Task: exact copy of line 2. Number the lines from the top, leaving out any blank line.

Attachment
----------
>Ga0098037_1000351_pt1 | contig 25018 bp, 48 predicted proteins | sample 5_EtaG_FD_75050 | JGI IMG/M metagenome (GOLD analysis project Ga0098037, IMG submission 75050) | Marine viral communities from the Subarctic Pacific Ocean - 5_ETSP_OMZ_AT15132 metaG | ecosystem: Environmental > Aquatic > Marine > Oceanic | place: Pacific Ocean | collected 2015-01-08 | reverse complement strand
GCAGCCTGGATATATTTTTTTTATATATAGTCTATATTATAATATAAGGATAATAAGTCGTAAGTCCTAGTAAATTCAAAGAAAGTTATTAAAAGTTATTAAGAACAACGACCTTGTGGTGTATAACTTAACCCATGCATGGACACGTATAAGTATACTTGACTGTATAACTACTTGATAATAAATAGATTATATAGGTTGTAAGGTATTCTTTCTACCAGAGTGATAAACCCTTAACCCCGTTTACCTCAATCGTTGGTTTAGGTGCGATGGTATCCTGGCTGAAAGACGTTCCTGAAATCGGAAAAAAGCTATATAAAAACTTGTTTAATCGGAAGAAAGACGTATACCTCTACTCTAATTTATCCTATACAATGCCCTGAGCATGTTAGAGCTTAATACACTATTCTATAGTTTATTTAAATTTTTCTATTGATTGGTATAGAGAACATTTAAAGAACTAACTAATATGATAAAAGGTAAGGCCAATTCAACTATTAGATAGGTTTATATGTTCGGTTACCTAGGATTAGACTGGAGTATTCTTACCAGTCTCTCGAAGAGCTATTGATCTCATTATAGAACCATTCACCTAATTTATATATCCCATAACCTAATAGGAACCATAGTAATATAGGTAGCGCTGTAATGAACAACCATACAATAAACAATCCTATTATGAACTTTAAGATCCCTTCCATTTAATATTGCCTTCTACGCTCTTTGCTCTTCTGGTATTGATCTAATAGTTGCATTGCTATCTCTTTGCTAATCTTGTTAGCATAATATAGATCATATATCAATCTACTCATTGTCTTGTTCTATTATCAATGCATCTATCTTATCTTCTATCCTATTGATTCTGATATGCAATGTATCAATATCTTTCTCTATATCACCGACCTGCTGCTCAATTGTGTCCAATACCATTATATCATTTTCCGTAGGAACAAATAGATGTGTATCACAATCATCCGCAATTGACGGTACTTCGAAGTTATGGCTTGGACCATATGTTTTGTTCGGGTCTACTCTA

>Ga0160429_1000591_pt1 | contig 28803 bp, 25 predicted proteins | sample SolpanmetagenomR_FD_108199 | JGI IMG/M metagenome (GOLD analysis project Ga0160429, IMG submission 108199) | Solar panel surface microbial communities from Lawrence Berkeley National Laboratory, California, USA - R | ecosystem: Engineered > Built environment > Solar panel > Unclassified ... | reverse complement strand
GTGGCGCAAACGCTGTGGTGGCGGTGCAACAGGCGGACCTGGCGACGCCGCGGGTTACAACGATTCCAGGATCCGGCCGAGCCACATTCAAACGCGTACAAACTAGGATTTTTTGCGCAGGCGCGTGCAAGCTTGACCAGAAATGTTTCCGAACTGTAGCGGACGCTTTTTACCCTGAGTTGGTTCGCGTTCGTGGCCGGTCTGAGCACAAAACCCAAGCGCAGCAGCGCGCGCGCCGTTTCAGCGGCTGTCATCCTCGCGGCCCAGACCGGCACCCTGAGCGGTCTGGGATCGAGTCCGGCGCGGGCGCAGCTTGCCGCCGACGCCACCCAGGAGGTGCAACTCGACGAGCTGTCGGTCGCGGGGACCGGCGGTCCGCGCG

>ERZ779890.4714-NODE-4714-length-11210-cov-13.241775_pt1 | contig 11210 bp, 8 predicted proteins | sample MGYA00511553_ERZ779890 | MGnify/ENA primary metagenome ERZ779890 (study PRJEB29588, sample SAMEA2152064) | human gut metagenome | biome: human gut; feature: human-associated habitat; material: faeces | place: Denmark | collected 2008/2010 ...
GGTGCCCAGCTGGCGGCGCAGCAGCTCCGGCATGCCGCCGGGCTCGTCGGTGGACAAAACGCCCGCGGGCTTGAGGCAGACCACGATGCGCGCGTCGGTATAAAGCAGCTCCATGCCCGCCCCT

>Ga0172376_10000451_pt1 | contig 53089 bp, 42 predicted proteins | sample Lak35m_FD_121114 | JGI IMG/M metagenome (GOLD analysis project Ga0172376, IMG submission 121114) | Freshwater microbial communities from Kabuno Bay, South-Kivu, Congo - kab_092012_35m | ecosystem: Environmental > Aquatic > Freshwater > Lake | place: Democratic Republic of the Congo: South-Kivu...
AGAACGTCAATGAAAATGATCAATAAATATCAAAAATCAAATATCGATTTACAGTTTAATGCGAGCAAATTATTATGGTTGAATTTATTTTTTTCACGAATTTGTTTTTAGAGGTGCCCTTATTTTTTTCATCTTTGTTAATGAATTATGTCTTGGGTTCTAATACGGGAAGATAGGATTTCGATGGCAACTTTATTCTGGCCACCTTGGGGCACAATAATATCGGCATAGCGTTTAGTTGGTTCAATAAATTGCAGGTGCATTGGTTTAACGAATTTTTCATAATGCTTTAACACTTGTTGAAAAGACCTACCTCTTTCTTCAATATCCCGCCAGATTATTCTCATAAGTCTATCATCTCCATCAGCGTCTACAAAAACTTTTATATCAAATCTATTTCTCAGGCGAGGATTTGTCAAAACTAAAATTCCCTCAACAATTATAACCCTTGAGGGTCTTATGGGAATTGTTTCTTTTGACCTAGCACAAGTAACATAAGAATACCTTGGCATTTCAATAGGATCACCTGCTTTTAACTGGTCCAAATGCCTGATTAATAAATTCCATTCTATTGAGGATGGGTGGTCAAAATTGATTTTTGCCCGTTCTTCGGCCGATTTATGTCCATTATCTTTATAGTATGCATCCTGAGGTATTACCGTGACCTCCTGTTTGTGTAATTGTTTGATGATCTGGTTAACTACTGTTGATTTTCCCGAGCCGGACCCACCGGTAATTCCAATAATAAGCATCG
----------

GCAGCCTGGATATATTTTTTTTATATATAGTCTATATTATAATATAAGGATAATAAGTCGTAAGTCCTAGTAAATTCAAAGAAAGTTATTAAAAGTTATTAAGAACAACGACCTTGTGGTGTATAACTTAACCCATGCATGGACACGTATAAGTATACTTGACTGTATAACTACTTGATAATAAATAGATTATATAGGTTGTAAGGTATTCTTTCTACCAGAGTGATAAACCCTTAACCCCGTTTACCTCAATCGTTGGTTTAGGTGCGATGGTATCCTGGCTGAAAGACGTTCCTGAAATCGGAAAAAAGCTATATAAAAACTTGTTTAATCGGAAGAAAGACGTATACCTCTACTCTAATTTATCCTATACAATGCCCTGAGCATGTTAGAGCTTAATACACTATTCTATAGTTTATTTAAATTTTTCTATTGATTGGTATAGAGAACATTTAAAGAACTAACTAATATGATAAAAGGTAAGGCCAATTCAACTATTAGATAGGTTTATATGTTCGGTTACCTAGGATTAGACTGGAGTATTCTTACCAGTCTCTCGAAGAGCTATTGATCTCATTATAGAACCATTCACCTAATTTATATATCCCATAACCTAATAGGAACCATAGTAATATAGGTAGCGCTGTAATGAACAACCATACAATAAACAATCCTATTATGAACTTTAAGATCCCTTCCATTTAATATTGCCTTCTACGCTCTTTGCTCTTCTGGTATTGATCTAATAGTTGCATTGCTATCTCTTTGCTAATCTTGTTAGCATAATATAGATCATATATCAATCTACTCATTGTCTTGTTCTATTATCAATGCATCTATCTTATCTTCTATCCTATTGATTCTGATATGCAATGTATCAATATCTTTCTCTATATCACCGACCTGCTGCTCAATTGTGTCCAATACCATTATATCATTTTCCGTAGGAACAAATAGATGTGTATCACAATCATCCGCAATTGACGGTACTTCGAAGTTATGGCTTGGACCATATGTTTTGTTCGGGTCTACTCTA